DALLAS — Did you know you’re not supposed to put your used cooking oils down the drain? Doing so can lead to a grease blockage in your pipes that no amount of hot water can unclog.
The Defend Your Drains North Texas campaign aims to educate residents of the harmful effects of putting several products down the drain that don’t belong. During the pandemic, there’s been an uptick in non-flushable wipes getting flushed down the toilet. Well now, during the holiday season, more cooking equals more fats, oils and grease produced in the kitchen.
Now until January 4, the “Holiday Grease Roundup,” is available to residents in more than 30 municipalities of North Texas. They can drop off used oils that will then be recycled into a valuable resource, biodiesel, which helps to reduce landfill waste.
Do you have used cooking oil ready to recycle? Bring it to the nearest #HolidayGreaseRoundup location. Thank you for...Posted by Defend Your Drains North Texas on Wednesday, December 9, 2020
"When you put vegetable oil down a drain, along with food and other debris, it coagulates into a solid substance which will completely clog up drain line,” said founder of American Biosource, Walter Dobson. “They'll have a very expensive bill to bore that out or replace the lines down the line. So by not putting it down the drain and giving it to us, not only do you prevent the infrastructure from being damaged but you also help the environment.”
The market for renewable energy is increasing due to the growing demand of clean energy. Biodiesel, a renewable substitute for petroleum diesel is a greener and cleaner alternative. Those in the biodiesel industry are passionate about working toward a greener future.
One of those passionate people include Ramon Quintana, who drives for American Biosource, a grease recycling company based in Denton doing its part to help reduce greenhouse gasses and carbon emissions.
“I'm starting to get fond of it because at first I just thought it was a typical job but then now I know how important it is just to recycle,” Quintana said during a trip to pick up grease from a Decatur restaurant.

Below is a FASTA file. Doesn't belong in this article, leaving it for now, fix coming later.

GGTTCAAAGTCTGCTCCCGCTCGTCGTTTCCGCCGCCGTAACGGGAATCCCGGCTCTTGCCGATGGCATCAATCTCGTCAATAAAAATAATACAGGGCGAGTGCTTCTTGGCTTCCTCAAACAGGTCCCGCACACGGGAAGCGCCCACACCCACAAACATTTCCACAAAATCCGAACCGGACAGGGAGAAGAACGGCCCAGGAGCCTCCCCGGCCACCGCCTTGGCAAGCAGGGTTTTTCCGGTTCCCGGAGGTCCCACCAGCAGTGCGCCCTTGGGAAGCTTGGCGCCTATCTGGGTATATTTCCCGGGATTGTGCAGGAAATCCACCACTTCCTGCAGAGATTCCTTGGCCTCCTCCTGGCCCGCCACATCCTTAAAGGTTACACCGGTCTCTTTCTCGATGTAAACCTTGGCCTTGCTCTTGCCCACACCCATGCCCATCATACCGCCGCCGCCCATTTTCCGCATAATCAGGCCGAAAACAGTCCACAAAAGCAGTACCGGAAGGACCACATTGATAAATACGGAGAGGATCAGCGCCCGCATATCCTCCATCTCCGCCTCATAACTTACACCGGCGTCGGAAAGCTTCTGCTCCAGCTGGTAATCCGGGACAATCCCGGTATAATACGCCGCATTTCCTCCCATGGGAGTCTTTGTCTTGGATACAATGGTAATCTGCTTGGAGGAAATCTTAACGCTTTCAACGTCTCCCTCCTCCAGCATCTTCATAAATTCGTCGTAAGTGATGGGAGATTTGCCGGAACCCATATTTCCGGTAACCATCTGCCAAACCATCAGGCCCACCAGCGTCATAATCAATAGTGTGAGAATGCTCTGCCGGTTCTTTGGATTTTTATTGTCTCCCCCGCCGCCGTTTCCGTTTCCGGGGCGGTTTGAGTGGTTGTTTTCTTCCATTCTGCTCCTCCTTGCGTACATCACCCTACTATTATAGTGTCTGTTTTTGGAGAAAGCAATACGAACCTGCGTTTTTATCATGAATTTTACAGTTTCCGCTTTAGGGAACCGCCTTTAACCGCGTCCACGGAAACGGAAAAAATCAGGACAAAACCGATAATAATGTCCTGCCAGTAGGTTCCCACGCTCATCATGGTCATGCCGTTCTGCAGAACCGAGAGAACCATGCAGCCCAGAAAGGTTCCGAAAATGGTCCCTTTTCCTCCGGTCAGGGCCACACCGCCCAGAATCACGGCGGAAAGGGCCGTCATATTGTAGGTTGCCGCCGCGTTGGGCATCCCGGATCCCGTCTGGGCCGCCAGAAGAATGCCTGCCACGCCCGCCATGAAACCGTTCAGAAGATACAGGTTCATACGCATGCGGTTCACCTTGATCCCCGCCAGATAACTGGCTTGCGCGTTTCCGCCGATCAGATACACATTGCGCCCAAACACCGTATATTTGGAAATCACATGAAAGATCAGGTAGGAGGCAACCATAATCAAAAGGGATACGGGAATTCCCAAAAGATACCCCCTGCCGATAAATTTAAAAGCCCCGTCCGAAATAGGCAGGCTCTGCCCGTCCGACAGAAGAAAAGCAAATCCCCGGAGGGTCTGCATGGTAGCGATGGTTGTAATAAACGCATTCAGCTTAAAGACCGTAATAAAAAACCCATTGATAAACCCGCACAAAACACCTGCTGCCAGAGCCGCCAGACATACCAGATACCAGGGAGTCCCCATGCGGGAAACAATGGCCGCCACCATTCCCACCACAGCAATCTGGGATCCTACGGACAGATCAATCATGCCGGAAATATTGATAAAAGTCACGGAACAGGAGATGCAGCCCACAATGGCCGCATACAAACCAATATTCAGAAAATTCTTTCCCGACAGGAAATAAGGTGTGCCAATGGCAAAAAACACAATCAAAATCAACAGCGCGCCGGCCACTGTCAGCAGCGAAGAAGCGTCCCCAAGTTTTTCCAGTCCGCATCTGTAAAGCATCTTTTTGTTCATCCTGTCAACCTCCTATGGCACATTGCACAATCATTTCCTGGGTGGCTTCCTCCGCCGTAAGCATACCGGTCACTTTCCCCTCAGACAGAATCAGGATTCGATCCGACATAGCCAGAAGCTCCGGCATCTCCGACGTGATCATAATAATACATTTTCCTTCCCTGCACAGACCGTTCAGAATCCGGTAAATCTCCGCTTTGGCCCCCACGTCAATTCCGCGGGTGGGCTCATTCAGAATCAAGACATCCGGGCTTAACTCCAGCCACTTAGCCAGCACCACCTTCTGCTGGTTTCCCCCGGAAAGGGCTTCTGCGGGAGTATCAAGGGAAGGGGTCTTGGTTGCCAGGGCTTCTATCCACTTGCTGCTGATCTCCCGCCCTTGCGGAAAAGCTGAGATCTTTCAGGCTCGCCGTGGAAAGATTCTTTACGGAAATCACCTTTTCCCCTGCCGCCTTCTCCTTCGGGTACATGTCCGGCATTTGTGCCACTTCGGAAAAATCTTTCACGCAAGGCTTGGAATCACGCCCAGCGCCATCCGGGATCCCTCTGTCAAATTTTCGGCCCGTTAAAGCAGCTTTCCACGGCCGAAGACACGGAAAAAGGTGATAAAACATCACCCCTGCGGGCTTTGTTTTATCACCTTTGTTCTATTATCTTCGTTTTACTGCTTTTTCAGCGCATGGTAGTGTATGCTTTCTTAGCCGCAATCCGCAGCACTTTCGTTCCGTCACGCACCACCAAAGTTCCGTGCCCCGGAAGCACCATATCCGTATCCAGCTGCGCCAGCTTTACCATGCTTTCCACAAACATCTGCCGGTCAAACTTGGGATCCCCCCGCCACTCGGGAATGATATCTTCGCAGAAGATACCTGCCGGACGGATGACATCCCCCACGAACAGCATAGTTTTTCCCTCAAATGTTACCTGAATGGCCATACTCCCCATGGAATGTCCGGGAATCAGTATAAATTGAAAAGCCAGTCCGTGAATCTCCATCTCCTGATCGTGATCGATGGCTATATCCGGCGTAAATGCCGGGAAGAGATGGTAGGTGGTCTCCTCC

Restaurants produce thousands of gallons of used fryer oil, which is recycled by American Biosource. Quintana uses a large hose to suck up the oil, which is driven back to the facility to be processed into glycerin, the byproduct of biodiesel. From there, the byproduct is processed at an off-site plant into a pure, golden biodiesel.
Dobson initially started making biodiesel as a hobby, wanting to find a way to fuel up his plane for less money. He started American Biosource after realizing the demand for biodiesel was increasing.
"I had a great, successful technology career. I could have stayed in that for the rest of my life, and had fun playing with computers and servers and people, but I wanted to do something bigger in my life, something that is more than just being about myself, but about the environment in general. And this door opened up to me. And so when the opportunity arose, I took it, and I followed this path. It has been hard, but every time we pick up oil and we process it into biofuel, I know that we're making a difference,” Dobson said.
States like California have an entire renewable fuel standard that’s helped them reduce their carbon footprint. Dobson says in Texas, it’s important for the government to make biodiesel a priority and push for necessary infrastructure.
"Getting the buy-in or support of the government to push the infrastructure and blending of biodiesel is a priority. There are a lot of political committees out there trying to support this but it goes back and forth every year with a battle to fight whether or not they're going to or not going to support biodiesel each and every year,” Dobson said.
Dobson says despite the fact that biodiesel is a cleaner-burning alternative, it essentially prices itself out of the market.
“it has been hard, but every time we pick up oil and we process it into biofuel, I know that we're making a difference,” Dobson said. "We’re really focused on the environment on reducing carbon emissions, as opposed to just making money. What makes us different from them is most of them take that product and they deliver it into animal feed. Some of them divide it up and put a little bit into biodiesel. We're strictly dedicated to biodiesel. We’re a licensed and registered biodiesel producer, distributor, as well as when it was regulated, we were registered to render and collect and recycle vegetable oil."
Biodiesel can be used as an alternative for anything currently running on diesel. It provides about an 80% total emissions reduction as opposed to petroleum products. If you blend 20 percent biodiesel into petroleum products, you get about 80 percent of those emission benefits.
"Anything diesel, biodiesel can run. It's cleaner, it’s got a higher lubricity to it, so it helps lubricate the engine. Whereas, number two low sulfur diesel is very dry, and they've taken out the lubrication that used to be in diesel fuel. So, biodiesel adds back in a lubricating component that the fuel would have had in the past that extends the life of the vehicle. It's a detergent. So when it goes through the engine, it strips out any kind of carbon buildup that might be blocking fuel injectors or fuel lines.”